From the 1840s Dickens spent much time travelling and campaigning against many of the social evils of his time. In addition he gave talks and reading, wrote pamphlets, plays, and letters. In the 1850s Dickens was founding editor of Household World and its successor All the Year Round (1859-70). In 1844-45 he lived in Italy, Switzerland and Paris. He gave lecturing tours in Britain and the United States in 1858-68. From 1860 Dickens lived at Gadshill Place, near Rochester, Kent. He died at Gadshill on June 9, 1870.
 
Although Dickens's career as a novelist received much attention, he produced hundreds of essays and edited and rewrote hundreds of others submitted to the various periodicals he edited. Dickens distinquished himself as an essayis in 1834 under the pseudonym Boz. 'A Visit to Newgate' (1836) reflects his own memories of visiting his own family in the Marshalea Prison. In 'A Small Star in in the East' reveals the working conditions on mills and 'Mr. Barlow' (1869) draws a portrait of a unsensitive tutor.

David Copperfield Site

It will be easily believed that I am a fond parent to every child of my fancy, and that no one can ever love that family as dearly as I love them. But, like many fond parents, I have in my heart of hearts a favourite child. And his name is David Copperfield.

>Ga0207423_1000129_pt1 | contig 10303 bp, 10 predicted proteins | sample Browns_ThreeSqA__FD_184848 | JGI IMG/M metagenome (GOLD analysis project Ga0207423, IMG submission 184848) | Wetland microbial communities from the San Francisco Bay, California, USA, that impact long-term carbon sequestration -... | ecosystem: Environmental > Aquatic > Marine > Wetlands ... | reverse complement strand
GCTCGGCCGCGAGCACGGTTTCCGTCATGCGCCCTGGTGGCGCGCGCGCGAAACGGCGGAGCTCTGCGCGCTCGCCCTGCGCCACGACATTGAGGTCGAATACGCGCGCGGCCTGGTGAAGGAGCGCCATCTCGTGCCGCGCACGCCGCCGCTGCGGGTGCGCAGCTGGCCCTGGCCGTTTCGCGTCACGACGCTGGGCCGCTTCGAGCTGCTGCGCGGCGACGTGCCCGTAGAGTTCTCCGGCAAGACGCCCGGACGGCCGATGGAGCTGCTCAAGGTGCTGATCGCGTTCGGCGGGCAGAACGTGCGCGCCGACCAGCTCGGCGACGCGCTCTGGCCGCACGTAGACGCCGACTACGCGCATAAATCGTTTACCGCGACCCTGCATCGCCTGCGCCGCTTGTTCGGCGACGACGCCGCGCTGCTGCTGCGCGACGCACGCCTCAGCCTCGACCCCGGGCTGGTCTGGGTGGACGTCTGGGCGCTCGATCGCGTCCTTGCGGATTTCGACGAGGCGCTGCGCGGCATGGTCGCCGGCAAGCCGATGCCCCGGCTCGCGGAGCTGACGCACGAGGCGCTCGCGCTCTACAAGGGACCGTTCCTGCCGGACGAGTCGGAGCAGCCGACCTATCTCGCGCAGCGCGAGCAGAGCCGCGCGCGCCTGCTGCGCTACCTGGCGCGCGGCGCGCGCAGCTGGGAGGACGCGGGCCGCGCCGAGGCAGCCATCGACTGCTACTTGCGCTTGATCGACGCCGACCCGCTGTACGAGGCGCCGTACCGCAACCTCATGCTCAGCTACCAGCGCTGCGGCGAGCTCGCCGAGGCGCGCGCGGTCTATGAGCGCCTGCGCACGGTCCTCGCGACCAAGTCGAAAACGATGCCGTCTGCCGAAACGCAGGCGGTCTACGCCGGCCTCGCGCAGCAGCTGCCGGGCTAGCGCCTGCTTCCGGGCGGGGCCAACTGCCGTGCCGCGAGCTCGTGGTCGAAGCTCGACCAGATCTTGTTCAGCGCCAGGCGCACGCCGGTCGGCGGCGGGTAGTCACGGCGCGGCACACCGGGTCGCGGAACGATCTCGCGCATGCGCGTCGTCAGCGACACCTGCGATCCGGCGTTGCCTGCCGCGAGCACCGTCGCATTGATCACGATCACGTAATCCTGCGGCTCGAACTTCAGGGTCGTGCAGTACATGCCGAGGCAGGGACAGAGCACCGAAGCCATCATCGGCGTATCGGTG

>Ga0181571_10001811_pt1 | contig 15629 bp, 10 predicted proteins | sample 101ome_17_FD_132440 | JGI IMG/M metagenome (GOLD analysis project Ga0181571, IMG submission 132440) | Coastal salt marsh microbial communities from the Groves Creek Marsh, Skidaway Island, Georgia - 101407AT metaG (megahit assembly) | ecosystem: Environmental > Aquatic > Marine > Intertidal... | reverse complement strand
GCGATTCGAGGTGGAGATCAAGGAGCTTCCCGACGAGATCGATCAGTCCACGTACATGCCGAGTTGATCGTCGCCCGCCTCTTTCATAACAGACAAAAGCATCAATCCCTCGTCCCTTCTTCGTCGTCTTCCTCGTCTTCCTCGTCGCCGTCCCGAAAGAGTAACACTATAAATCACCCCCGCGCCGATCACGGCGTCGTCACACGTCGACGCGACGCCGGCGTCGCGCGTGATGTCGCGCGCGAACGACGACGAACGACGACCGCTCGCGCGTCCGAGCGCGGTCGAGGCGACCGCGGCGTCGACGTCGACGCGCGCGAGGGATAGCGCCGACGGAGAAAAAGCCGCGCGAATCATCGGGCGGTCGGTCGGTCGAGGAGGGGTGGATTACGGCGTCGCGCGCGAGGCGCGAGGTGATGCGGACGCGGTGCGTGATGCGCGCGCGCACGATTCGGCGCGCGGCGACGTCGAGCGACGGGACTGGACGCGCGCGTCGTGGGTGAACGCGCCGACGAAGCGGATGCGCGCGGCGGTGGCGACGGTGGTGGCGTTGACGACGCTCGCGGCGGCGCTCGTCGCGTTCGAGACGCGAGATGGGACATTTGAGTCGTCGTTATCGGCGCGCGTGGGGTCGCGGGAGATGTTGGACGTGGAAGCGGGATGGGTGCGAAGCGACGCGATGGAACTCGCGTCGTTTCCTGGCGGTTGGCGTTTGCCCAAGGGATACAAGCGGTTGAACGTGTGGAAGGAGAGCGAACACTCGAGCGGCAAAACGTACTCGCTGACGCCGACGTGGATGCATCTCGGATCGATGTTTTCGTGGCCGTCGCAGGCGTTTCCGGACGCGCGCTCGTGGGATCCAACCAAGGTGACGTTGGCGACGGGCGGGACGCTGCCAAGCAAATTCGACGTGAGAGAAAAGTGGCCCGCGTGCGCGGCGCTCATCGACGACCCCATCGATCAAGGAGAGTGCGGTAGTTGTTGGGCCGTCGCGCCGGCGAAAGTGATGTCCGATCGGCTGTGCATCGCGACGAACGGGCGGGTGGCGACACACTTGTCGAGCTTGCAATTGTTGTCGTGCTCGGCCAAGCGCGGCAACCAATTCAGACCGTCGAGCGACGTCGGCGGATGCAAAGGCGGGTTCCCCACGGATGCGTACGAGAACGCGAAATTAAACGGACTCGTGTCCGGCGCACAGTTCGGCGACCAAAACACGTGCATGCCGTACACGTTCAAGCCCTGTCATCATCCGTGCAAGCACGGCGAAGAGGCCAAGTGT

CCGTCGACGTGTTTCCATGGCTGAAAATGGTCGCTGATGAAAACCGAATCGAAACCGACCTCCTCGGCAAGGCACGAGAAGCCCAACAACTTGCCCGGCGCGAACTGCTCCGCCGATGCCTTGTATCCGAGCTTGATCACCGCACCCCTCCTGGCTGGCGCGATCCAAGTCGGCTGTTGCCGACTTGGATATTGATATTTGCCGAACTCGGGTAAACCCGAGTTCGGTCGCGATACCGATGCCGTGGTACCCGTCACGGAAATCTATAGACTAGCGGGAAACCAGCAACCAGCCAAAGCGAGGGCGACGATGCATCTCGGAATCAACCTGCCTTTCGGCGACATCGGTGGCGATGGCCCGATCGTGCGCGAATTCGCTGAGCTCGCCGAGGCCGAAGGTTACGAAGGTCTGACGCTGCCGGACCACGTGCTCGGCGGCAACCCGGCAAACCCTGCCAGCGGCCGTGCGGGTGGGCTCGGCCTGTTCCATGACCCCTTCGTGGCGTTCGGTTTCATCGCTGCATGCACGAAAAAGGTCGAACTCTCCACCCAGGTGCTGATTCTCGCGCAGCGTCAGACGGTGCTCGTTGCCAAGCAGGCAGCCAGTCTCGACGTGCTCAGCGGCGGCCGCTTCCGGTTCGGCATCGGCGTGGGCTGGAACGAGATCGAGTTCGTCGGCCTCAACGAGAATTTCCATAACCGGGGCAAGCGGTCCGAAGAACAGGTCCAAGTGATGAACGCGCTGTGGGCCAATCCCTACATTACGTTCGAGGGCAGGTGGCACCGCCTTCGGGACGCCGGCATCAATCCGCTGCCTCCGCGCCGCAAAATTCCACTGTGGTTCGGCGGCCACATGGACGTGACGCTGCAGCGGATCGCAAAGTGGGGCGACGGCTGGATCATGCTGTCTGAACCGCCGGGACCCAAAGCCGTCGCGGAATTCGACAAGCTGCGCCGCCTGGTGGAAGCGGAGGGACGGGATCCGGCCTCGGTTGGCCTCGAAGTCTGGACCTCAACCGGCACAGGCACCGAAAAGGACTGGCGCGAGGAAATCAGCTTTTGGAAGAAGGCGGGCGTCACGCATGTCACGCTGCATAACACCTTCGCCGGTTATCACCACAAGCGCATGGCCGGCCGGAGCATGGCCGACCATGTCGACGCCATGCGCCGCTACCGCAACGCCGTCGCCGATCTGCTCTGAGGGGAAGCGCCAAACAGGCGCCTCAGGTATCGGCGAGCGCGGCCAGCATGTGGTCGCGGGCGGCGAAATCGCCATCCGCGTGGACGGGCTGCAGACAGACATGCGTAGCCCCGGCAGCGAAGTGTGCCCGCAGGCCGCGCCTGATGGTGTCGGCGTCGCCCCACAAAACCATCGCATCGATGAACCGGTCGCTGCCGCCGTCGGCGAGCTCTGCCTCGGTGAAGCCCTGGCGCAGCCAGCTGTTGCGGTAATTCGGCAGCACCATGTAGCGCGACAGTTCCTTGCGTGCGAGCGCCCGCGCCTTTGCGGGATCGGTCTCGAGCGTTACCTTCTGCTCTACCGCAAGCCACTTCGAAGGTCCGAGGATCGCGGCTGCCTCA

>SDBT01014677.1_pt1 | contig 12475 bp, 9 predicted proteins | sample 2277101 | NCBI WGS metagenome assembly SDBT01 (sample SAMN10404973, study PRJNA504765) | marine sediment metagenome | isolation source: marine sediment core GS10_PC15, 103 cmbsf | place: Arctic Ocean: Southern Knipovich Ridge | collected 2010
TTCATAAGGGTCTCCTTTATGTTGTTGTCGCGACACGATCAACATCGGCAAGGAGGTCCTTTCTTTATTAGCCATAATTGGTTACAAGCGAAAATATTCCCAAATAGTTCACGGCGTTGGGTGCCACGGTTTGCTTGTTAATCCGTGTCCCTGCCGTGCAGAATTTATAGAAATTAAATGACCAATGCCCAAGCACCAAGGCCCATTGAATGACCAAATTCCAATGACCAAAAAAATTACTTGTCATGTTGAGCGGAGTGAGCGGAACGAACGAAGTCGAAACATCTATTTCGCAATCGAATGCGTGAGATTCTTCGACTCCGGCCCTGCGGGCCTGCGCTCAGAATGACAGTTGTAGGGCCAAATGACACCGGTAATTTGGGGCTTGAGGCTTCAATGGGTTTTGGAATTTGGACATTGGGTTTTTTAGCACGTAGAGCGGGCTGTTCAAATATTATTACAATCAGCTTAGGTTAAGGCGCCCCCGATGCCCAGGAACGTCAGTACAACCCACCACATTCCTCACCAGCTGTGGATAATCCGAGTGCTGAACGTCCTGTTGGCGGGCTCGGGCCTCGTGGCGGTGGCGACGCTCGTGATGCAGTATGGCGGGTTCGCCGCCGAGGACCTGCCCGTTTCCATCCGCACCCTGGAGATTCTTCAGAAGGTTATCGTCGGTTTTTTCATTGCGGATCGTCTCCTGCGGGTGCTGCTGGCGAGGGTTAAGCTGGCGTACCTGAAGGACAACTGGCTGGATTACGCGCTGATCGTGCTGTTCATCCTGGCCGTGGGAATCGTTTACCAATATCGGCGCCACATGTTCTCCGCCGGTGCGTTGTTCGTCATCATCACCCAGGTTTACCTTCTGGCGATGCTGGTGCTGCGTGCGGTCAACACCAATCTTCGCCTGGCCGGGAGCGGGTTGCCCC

Charles Dickens, from his preface to David Copperfield

David Copperfield
.

He [Mr. Micawber] solemnly conjured me, I remember, to take warning by his fate; and to observe that if a man had twenty pounds a-year for his income, and spent nineteen pounds nineteen shillings and sixpence, he would be happy, but that if he spent twenty pounds one he would be miserable.

O Agnes, O my soul, so may thy face be by me when I close my life indeed; so may I, when realities are melting from me, like the shadows which I now dismiss, still find thee near me, pointing upward!
-David Copperfield

Dickens and his characters[click for larger image]

The Marchioness [The Old Curiousity Shop e-text]
The Marchioness

About Dickens

dedicated to bring the genius
of Dickens to a whole new generation
 

Old Fezziwig
.

The Novels

 
 
 
 
 
 
 
 
 
 
 
 
 
 
 
 

Alastair Sim as Ebenezer Scrooge
Alastair Sim. 1900 - 1976

The Christmas Books

The Pickwick Papers
.

Short Stories

 

Christmas Stories from
"Household Words"
and
"All The Year Round"

Some Others

Esther Summerson and Caroline (Caddy) Jellyby

Travel Books

Little Nell and her Grandfather.jpg
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Other Works

Joe Gargery, Pip, Estella and Miss Havisham
.

Some Other Links

production shown on
Masterpiece Theatre

Amy 'Little' Dorrit and William Dorrit

Dickens On Film

Victorian Web
.